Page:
The Black Obelisk of Shalmaneser III

The Israelites represent a branch of Canaanite society. During the period that Egypt dominated the land of Canaan (c.1480-1150 BC), disaffected and dispossessed Canaanites, known to the Egyptians as Habiru migrated to the less accessible hill country regions. This Habiru or “Hebrew” population formed the kernel of what was to become historical Israel, and is referred to as such by the pharaoh Merneptah (reigned 1236-1223 BC) on a victory stela now in the Cairo Museum. Following the withdrawal of the Egyptian Empire around 1150 BC, the Israelites were able to extend their territory by gradually and slowly re-integrating with their Canaanite counterparts. This expansion was initially held in check by battles with the Philistines, people of Aegean origin, who had settled on the southern Canaanite coast during the time of Ramses III (1198-1166 BC).

Eventually, however, towards the end of the tenth century BC, the Israelites, established a kingdom with its capital at Samaria. Some time later, in the eighth century BC, as this kingdom weakened under pressure from the advancing Assyrians, a second kingdom of Judah emerged with its capital at Jerusalem. In 722 BC Israel was conquered and absorbed into the Assyrian Empire. Judah maintained an uneasy independence but was eventually incorporated into the Neo-Babylonian empire when it was conquered by the armies of king Nebuchadnezzar in 587 BC. Some of the population was deported to cities in Babylonia, beginning the period known as “the Exile”. It was during the Exile that the Old Testament (Hebrew Bible) was mostly compiled and written.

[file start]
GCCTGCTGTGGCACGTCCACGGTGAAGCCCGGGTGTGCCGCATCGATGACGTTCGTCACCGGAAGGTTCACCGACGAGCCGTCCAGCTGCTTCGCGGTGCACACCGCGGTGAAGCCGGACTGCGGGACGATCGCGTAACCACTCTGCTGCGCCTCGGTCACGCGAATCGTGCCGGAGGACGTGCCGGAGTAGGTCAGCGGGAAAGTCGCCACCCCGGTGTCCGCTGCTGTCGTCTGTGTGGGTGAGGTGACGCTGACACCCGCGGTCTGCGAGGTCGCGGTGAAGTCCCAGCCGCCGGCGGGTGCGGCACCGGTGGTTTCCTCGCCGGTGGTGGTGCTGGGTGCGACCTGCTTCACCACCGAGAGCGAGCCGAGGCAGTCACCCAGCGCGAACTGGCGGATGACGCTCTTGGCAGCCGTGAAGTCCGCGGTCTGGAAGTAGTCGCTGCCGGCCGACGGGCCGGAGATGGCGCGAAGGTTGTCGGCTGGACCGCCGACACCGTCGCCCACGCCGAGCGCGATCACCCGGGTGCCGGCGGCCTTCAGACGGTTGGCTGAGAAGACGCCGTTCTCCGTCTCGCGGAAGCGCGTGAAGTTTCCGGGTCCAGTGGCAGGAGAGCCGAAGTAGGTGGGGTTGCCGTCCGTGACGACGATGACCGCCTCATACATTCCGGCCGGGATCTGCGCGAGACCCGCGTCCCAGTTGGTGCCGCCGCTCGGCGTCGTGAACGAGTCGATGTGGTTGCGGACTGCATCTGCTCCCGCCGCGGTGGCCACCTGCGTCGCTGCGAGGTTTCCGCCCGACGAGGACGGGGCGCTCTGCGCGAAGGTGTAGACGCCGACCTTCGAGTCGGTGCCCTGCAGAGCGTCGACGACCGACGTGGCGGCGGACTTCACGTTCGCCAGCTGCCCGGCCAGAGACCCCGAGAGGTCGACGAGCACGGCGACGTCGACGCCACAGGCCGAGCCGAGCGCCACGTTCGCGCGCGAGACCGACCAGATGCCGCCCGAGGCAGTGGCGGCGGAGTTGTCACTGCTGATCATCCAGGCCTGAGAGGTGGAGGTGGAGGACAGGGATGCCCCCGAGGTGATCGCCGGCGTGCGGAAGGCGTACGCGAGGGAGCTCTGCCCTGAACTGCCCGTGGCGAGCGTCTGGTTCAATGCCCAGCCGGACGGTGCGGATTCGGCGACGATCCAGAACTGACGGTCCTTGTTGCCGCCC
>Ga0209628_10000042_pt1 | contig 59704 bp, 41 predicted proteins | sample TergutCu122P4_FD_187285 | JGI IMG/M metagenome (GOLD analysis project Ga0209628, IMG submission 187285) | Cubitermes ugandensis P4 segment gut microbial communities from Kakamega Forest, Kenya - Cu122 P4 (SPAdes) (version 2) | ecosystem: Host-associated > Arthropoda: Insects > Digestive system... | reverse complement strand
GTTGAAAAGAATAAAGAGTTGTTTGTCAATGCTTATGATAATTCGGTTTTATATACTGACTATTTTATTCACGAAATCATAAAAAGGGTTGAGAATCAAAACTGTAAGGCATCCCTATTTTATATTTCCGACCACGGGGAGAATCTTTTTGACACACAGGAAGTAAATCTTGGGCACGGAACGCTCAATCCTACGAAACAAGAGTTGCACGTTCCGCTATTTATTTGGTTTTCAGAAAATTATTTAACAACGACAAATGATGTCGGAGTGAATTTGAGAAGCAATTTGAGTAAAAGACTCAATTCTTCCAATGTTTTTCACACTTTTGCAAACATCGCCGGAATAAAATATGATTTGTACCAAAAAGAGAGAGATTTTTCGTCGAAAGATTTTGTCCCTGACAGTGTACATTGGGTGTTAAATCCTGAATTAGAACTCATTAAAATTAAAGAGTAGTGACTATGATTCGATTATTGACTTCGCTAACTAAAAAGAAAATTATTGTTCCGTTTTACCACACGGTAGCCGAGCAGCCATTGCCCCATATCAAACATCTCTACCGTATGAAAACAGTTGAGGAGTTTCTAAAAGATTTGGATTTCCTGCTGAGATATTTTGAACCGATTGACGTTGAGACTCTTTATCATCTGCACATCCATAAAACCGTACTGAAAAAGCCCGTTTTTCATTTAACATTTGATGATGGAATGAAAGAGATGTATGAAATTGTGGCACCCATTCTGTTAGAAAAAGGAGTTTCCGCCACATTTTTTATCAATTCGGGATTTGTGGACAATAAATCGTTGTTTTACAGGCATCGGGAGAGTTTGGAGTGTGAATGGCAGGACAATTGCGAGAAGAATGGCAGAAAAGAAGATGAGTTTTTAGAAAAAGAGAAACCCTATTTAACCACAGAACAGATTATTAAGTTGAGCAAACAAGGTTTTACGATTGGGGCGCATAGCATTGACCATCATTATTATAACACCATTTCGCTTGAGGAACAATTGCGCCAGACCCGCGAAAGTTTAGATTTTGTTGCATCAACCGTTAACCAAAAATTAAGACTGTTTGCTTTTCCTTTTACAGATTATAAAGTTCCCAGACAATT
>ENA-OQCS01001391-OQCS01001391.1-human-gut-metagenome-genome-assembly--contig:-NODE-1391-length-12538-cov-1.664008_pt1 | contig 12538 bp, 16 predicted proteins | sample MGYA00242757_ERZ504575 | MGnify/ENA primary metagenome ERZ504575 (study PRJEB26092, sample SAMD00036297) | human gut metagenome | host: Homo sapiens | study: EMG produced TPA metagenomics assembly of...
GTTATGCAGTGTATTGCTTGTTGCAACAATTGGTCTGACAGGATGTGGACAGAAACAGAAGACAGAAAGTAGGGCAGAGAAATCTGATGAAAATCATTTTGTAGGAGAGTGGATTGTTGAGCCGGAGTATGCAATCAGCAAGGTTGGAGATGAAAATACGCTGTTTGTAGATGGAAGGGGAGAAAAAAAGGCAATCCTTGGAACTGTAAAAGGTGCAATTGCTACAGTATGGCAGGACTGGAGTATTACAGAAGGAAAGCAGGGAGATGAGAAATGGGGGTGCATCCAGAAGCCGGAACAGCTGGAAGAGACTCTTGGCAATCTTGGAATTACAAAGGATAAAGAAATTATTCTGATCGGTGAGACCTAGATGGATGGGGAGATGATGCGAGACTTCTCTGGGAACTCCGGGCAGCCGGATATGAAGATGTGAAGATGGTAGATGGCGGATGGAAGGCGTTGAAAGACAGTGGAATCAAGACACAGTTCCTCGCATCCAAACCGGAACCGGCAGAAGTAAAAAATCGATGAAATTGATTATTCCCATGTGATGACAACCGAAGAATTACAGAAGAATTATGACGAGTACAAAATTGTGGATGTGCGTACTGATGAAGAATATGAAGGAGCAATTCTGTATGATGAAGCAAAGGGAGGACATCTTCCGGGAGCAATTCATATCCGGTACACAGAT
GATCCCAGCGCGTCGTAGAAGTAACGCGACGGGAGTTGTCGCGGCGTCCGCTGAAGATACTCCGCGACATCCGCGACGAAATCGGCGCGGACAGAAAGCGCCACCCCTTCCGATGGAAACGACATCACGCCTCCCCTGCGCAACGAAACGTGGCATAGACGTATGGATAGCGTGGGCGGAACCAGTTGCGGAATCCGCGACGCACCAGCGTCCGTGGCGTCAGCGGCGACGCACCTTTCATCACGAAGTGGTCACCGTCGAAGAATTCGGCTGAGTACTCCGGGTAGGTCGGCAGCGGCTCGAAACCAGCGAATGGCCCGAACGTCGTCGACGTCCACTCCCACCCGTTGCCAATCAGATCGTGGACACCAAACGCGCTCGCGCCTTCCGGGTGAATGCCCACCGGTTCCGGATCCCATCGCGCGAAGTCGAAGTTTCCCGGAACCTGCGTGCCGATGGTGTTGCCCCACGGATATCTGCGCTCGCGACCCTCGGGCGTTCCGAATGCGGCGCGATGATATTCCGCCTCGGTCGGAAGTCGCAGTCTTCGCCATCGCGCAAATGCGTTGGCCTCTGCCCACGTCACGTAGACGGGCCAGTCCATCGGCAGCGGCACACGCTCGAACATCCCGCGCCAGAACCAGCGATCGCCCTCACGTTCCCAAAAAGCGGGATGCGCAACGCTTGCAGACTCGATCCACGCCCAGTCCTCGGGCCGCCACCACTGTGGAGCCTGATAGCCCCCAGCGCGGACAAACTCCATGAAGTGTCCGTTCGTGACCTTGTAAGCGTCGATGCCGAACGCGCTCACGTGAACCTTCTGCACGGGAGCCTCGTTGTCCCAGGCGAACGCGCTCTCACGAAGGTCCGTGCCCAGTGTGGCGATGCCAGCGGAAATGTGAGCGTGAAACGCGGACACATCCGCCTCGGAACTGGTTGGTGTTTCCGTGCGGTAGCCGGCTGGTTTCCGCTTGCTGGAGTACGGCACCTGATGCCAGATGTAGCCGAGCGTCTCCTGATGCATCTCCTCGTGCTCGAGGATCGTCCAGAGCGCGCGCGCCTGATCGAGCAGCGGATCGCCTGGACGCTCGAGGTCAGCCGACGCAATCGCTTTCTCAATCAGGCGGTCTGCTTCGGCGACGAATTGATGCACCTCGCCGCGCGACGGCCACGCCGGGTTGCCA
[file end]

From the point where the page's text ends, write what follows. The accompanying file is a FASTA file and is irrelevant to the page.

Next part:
Image caption: The Black Obelisk of Shalmaneser III
Neo-Assyrian, 858-824 BC. From Nimrud (ancient Kalhu), northern Iraq